That was very hard because that was at Madison Square Garden. There’s nothing intimate about Madison Square Garden. Green Day were obviously famous enough to have sold out the Garden, but they were, in my mind, new. By the time however old I was in ’94, I was already feeling older than they were.
The way these things work is that you were literally given five minutes backstage. I didn’t have a timer on me, but it was pretty quick. I don’t think I had an assistant with me. If you have all these people hanging around you doing hair and makeup and this and that, it’s not authentic. They came in and were just being young goofballs and not being terribly nice to me. They weren’t horrible; they just didn’t care. They were young guys who sold out the Garden, and who am I? I’m like a geek. I pull this chair over to stand on to get higher. The stupid chair collapses on me, and I fall. That’s what got them to laugh. I was fine and just went with it. It lightened up the atmosphere. It just made me look like more of the geek that I really was.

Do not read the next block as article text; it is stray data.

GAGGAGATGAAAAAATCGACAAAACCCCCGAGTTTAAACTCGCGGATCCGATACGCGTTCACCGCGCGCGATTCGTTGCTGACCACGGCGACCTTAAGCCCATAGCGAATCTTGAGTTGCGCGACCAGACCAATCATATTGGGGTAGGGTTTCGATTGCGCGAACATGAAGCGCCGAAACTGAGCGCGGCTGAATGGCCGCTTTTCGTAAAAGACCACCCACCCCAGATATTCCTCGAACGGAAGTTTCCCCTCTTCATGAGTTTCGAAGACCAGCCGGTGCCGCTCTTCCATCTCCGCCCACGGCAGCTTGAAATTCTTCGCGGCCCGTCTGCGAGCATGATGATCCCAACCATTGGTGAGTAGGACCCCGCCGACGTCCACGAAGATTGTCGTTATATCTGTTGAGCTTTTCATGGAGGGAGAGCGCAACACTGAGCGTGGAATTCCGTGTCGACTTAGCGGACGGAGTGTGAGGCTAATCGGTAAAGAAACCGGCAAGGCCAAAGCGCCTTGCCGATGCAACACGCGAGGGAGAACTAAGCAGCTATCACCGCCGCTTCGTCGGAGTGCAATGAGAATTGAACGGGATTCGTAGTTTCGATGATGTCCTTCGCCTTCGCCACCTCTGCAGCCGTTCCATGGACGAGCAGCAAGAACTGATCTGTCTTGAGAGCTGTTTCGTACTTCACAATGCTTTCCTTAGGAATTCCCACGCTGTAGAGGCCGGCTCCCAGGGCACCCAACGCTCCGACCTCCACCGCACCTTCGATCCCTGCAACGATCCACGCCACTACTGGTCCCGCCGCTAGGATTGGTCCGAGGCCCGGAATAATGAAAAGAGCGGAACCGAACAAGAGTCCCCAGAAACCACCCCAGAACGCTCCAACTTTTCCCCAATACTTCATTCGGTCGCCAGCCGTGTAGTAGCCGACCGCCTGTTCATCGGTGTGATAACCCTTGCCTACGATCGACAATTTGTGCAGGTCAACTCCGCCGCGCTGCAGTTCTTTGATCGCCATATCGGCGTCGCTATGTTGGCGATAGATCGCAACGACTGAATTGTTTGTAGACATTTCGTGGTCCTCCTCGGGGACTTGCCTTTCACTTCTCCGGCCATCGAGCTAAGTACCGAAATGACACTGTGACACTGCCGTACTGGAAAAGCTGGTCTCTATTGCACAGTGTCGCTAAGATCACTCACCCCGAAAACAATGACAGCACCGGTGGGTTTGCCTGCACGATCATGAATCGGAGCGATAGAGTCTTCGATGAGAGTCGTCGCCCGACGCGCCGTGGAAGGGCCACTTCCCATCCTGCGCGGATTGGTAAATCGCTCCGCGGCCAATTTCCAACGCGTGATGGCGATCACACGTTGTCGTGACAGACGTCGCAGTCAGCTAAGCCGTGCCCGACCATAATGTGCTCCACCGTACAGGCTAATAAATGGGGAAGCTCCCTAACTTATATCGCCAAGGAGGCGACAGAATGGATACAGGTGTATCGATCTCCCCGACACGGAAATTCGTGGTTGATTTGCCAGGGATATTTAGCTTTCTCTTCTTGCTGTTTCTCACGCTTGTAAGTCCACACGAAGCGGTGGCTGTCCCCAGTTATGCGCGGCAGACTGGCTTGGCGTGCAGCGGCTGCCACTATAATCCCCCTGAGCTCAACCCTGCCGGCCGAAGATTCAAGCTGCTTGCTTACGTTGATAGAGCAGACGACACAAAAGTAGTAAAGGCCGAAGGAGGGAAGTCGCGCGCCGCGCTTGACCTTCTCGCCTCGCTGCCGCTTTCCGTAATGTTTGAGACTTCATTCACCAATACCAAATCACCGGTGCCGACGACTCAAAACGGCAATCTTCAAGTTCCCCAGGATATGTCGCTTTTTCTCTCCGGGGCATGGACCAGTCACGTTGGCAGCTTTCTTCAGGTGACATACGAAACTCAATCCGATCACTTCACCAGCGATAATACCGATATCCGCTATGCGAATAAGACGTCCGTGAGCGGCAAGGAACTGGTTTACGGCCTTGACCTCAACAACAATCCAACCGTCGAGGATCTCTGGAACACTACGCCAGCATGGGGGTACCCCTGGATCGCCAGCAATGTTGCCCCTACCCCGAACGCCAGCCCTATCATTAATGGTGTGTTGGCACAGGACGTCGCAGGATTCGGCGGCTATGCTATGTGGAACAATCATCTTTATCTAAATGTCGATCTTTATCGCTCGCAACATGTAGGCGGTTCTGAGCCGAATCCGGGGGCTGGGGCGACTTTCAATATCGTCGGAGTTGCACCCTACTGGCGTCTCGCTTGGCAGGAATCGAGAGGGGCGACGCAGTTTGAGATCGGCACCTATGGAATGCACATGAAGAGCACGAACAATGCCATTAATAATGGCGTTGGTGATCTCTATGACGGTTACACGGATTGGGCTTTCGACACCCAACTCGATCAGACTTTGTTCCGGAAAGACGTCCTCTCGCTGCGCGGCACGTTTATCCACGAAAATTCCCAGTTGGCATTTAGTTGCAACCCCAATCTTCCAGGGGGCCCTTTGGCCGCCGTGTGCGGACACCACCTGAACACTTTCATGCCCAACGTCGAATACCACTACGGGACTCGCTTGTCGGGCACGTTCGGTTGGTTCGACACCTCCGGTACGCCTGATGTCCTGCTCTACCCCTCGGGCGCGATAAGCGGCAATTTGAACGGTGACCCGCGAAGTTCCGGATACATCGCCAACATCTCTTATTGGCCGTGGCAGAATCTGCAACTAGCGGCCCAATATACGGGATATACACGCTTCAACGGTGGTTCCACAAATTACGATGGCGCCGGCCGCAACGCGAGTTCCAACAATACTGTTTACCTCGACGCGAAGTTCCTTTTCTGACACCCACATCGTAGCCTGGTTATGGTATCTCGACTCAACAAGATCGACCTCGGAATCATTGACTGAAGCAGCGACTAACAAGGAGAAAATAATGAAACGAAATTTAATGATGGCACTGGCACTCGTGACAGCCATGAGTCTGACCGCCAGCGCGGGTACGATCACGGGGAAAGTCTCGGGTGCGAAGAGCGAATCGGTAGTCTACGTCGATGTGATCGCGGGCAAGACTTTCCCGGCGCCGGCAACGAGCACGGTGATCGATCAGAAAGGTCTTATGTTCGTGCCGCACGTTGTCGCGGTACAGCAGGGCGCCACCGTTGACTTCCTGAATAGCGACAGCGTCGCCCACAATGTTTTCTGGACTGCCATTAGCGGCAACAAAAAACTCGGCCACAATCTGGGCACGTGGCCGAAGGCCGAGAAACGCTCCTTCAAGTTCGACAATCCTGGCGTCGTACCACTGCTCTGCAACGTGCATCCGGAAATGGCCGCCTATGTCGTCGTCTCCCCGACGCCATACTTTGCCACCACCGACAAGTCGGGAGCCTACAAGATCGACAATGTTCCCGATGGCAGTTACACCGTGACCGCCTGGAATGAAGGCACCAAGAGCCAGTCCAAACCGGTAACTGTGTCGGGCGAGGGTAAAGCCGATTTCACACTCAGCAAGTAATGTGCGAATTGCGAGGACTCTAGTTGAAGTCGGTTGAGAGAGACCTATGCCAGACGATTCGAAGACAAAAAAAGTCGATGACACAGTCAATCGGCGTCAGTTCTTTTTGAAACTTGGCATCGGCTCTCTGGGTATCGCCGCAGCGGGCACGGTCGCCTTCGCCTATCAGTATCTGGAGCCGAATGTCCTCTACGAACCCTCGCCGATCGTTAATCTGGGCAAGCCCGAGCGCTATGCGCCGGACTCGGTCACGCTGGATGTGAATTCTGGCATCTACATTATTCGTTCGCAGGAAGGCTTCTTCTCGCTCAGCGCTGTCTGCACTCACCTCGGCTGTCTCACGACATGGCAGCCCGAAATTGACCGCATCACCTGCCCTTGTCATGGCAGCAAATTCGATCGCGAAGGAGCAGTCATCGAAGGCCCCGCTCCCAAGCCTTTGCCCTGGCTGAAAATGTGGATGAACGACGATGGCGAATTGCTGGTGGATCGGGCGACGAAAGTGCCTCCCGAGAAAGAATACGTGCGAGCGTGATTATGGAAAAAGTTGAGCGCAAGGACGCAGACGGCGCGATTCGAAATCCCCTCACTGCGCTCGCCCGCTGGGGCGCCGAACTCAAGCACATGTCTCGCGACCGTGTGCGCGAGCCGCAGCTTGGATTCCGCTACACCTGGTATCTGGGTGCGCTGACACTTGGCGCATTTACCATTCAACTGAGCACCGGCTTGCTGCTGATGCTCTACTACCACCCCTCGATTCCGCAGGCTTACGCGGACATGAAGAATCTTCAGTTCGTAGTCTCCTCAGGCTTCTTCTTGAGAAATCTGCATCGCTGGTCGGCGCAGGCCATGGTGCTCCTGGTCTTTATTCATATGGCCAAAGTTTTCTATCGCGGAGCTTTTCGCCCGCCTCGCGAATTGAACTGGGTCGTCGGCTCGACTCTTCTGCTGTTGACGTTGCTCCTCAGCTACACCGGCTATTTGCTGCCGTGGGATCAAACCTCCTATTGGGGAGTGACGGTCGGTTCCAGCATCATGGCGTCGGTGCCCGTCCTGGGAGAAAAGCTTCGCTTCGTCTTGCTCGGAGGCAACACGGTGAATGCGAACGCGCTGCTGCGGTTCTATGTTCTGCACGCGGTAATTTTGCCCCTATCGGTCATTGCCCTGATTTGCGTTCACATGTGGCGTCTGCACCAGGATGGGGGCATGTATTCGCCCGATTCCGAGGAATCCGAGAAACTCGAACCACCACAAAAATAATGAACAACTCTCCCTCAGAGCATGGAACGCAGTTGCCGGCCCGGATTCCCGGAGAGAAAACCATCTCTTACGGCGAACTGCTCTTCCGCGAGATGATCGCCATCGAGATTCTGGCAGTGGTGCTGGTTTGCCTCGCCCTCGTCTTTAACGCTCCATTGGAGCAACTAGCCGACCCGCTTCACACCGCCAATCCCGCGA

The picture where they’re asleep. That was the picture to me. I turn around, I get to the door and I looked around, and that was what they did immediately on their own. They’re lying there hugging their teddy bears like little boys, which is really what they were. I hadn’t packed away that one camera. That’s the kind of moment that I love. It’s really hard to get. As a photographer, I have to say those things are given to you. You can’t really plan on them. Sometimes you just get it. Sometimes you don’t.
One of your other shots that I really love is of Diamanda Galás. She’s such an icon, musically and visually. What’s the story there?